What is the relationship between the single-family real estate market and equity markets? Where are they correlated and where do they diverge? Are there insights that we can glean to help guide investment decisions? Let’s examine and analyze the interrelationships between the residential real estate and equity markets.
While looking at the big picture is often a good place to start, drilling down to specific market segments gives us a better opportunity to glean clear insights and test hypotheses. Last month, we looked at the relationship between aggregate single-family real estate valuation and the major equity indexes over the past 10 years, and noted the impact of the rise in inflation and interest rates, plus speculated on some explanations of the continued strength in real estate values compared to the equity markets.
A closer look at the luxury market demand
This piece focuses specifically on the luxury real estate market to compare expected effects of recent economic trends on home demand by wealthy buyers. To do this, an index based on the valuation of properties in the 50 most expensive zip codes in the U.S. has been added to the visualization.
There are likely multiple effects at work in the luxury market, potentially pushing price levels in opposite directions. Factors that could be supporting demand in luxury markets relative to the middle and lower tiers of the market include:
Interest rates: The luxury real estate market is less affected by increases in interest rates because buyers of multi-million-dollar homes are less likely to utilize a traditional mortgage to finance their purchase — being more likely to either pay cash or leverage a margin account.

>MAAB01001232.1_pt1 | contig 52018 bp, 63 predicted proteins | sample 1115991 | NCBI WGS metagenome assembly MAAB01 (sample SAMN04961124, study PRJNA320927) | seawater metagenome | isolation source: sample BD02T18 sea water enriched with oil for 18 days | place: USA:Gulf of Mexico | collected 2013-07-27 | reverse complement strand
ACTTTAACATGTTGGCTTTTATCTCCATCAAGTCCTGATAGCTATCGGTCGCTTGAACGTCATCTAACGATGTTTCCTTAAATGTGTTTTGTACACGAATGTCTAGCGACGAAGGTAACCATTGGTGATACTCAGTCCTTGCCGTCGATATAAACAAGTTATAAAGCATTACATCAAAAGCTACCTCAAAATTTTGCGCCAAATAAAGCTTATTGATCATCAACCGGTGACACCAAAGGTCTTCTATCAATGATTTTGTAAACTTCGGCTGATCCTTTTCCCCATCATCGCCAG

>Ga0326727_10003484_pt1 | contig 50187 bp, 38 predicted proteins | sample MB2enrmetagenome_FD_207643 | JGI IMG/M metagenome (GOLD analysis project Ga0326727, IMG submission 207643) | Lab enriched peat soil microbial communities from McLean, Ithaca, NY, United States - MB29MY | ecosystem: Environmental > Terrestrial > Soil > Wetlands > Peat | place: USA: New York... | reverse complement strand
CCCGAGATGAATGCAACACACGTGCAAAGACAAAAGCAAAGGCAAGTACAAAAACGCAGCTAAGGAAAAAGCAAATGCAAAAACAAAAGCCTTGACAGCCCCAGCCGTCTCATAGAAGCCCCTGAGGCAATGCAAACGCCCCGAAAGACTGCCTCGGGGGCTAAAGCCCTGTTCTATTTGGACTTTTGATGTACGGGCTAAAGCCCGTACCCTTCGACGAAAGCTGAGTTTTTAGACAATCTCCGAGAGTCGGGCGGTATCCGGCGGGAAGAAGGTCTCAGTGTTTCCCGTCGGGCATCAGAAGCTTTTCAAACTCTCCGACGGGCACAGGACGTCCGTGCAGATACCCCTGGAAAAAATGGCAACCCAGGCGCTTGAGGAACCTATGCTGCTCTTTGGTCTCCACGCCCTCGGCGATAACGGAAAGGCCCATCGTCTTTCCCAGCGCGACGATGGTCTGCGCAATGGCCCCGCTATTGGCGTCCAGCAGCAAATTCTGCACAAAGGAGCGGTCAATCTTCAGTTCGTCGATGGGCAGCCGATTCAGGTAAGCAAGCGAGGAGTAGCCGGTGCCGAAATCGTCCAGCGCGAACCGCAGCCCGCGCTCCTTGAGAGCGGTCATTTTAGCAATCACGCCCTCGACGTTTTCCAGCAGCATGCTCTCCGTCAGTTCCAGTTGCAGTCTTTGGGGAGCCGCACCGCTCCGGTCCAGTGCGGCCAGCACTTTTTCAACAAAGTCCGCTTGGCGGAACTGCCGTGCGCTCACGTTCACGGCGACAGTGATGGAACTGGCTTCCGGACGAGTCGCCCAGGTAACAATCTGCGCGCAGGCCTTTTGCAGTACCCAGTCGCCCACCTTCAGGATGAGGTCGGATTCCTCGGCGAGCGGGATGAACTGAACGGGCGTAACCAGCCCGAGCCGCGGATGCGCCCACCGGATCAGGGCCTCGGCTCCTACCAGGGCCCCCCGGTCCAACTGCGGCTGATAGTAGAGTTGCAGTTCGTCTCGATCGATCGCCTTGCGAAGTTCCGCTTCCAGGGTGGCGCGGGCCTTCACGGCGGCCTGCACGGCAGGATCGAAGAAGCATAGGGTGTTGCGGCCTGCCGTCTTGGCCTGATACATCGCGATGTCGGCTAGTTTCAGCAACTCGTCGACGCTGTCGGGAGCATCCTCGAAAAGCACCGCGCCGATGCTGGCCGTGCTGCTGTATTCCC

Inflation: Due to their higher wealth and income levels, buyers in luxury markets can absorb price increases without seriously affecting their consumption behavior.
Hedging behavior: As discussed last month, the continued strength in the real estate market could be due, in part, to the movement of capital into real property as a hedge against inflation. This could be particularly true for the wealthy, looking to preserve their gains over the past few years against inflation and falling equity prices.
High-end properties aren’t immune
On the other hand, there are factors that could erode demand for high-end properties:
Declining equity values: Just as the wealthy benefited disproportionately from the run-up in equity values in the past few years, they are also taking the brunt of the recent losses. The Wall Street Journal reporter Justin Lahart has coined the term “richcession” to describe how this time around, the wealthy could be more heavily impacted by a recession.
Tech layoffs: The current wave of layoffs by big technology firms are impacting employees across the income spectrum. Not surprisingly, these companies and their employees are concentrated in some of the zip codes that fall into the top 50 used in this analysis as well.
Examining the visualization above, luxury markets outpaced the overall single-family market, though following a similar pattern recently. The percentage decline in value since the peak in July 2022 is only slightly higher for the luxury zip codes than for the overall single-family market, indicating there is not a disproportionate drop in demand in the luxury market. Whether or not this continues to hold depends on where the equity markets and the economy overall proceeds.
Vince O’Neill is the Chief Economist of Plunk.